The Florida Legislature is poised to make good on a 2016 decision to replace one of its entries in Washington D.C.’s statuary hall. Mary McLeod Bethune seems likely to get the nod.
Before Florida’s Senate appropriations committee, Sen. Perry Thurston (D-Fort Lauderdale) laid out his case for Bethune.
“Dr. Bethune was appointed to several national commissions in the Coolidge and Hoover administrations and she became an influential advisor to Franklin Roosevelt,” he says. “Dr. Bethune served as the first African American woman to head a federal agency. Dr. Bethune founded what is now Bethune-Cookman University as well as the National Council of Negro Women.”
And it seems the bid is in good shape.
Measures sending Bethune to Statuary Hall in Washington D.C. are entering their last committee stops, and legislative leaders may have greased the skids a bit—assigning only two hearings per chamber when most measures get three.
But it’s the person Bethune is in line to replace that’s raising hackles in certain quarters.
“Let’s face it, Edmund Kirby Smith was the highest ranking military man Florida has ever produced—four star general,” David McAllister says.
But the important caveat is Smith became a general in the confederate army. Florida sent his statue to the hall in 1922, but in more recent years lawmakers have been reconsidering the sculpture—depicting Smith in full confederate dress uniform.
Committee chair Sen. Rob Bradley (R-Fleming Island) is unequivocal: the decision to replace Smith has been made.
“We’re not here today to re-litigate whether that was a good decision or not,” Bradley says. “That decision’s been made and we’ve moved forward. We’re here to talk about what we’re going to do going forward in terms of the statue to replace it and before us.”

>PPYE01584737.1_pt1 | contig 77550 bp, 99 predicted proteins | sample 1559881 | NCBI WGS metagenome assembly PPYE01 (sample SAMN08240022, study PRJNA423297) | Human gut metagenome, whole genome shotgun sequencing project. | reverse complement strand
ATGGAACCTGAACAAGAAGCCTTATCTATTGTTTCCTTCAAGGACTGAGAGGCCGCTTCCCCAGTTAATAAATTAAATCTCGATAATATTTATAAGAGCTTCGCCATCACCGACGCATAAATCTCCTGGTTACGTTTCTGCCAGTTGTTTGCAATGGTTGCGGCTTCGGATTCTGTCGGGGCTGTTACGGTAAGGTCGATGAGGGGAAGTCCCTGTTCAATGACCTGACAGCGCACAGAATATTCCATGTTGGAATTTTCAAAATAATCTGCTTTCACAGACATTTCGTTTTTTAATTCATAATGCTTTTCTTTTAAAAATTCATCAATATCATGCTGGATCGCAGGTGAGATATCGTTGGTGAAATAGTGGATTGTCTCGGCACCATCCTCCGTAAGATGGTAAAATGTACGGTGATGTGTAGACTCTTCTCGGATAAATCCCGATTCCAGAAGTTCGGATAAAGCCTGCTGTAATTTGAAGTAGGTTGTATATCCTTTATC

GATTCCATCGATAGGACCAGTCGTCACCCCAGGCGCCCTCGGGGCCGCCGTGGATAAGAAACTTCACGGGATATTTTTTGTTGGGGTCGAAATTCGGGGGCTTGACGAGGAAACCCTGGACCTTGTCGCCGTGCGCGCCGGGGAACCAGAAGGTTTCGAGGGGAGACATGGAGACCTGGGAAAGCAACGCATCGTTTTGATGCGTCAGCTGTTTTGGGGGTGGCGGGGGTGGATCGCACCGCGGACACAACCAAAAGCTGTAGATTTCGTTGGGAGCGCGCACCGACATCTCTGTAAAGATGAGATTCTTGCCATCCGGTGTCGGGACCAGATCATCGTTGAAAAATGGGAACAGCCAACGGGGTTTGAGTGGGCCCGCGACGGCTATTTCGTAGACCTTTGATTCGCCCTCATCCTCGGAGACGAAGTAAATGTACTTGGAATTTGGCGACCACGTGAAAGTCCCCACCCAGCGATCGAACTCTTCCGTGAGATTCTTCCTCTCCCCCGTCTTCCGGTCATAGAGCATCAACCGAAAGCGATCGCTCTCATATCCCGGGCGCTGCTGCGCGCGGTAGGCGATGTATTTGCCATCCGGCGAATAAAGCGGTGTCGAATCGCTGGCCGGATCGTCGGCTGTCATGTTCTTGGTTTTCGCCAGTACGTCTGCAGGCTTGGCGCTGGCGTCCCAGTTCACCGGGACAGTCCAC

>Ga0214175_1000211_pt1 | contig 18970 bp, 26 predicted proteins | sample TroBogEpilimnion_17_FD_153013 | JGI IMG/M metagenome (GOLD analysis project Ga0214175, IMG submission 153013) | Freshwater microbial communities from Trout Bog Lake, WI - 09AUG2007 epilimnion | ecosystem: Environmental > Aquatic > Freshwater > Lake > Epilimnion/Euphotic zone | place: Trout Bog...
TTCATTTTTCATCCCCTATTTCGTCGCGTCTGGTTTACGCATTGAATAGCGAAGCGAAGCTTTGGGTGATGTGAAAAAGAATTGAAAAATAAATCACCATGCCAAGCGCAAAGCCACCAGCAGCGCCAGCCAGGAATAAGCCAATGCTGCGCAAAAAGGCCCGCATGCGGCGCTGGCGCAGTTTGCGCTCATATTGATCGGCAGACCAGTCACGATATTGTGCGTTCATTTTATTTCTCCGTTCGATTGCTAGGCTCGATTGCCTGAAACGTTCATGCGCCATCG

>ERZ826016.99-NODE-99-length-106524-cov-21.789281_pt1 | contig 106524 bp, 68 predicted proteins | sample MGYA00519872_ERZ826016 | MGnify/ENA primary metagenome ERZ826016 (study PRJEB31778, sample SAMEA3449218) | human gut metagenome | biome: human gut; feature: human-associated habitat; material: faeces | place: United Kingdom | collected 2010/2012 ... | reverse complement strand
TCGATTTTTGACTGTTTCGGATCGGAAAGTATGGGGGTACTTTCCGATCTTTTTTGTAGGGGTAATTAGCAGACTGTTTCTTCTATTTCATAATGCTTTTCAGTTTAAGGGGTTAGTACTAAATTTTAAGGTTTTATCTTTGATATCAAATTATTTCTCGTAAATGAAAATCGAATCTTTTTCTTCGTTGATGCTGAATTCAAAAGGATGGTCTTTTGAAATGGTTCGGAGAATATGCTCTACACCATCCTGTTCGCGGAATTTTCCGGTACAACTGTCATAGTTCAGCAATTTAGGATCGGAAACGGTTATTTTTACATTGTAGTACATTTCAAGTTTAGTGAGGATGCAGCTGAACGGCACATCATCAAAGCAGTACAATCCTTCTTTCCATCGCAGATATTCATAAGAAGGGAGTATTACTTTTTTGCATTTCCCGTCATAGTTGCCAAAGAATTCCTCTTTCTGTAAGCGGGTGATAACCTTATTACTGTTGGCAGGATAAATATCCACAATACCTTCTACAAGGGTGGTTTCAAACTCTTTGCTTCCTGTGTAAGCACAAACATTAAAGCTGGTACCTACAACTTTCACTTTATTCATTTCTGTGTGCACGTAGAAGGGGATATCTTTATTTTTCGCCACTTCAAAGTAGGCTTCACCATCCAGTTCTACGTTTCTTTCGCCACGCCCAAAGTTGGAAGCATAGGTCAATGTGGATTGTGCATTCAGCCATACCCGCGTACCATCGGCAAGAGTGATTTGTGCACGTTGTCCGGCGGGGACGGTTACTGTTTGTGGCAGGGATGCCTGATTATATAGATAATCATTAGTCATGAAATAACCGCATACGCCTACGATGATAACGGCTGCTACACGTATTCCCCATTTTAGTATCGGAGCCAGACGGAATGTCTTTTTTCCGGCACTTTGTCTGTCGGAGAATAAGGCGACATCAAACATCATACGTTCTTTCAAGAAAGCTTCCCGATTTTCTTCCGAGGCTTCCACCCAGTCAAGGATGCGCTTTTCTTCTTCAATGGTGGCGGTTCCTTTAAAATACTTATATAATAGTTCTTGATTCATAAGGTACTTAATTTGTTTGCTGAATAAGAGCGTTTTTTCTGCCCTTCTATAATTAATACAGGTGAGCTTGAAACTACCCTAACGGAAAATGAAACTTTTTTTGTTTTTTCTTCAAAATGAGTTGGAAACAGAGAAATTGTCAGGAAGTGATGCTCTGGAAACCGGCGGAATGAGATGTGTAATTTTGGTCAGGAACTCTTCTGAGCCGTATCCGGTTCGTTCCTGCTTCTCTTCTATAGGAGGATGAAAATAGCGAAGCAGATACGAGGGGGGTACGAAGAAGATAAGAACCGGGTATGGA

But that didn’t stop confederate sympathizers like McAllister from arguing to keep Smith’s statue where it is. And it wasn’t just members of the public lamenting the move.
“I have a long history of honoring people,” Sen. Dennis Baxley (R-Ocala) says. “And the ultimate is to desecrate the grave or someone’s monument or marker. And I’m very concerned about what this does to us as a culture when we go through cultural purging.”
But Miami Gardens Democrat Oscar Braynon pushes back on the suggestion that removing Smith’s statue rises to the level of cultural purging.
“Someone said before that their family—that they can trace their family back to 1830,” Braynon says. “My parents are historians, they travel around the country trying to find records about our family, and they have not been able to get back to 1830. And I’m sure we know why, because we were under slavery at that point.”
Sen. Audrey Gibson (D-Jacksonville) goes further—arguing there’s fundamentally no way blot out our history.
“Our words here today will be a part of history—it will never be destroyed,” Gibson says.
“People can taint history, but you can’t destroy it.”
Assuming the state legislature approves the proposal replacing Smith with Bethune, the confederate general’s statue won’t just disappear. Smith’s statue, like every other monument removed from Statuary Hall, will likely find a new home somewhere in Florida.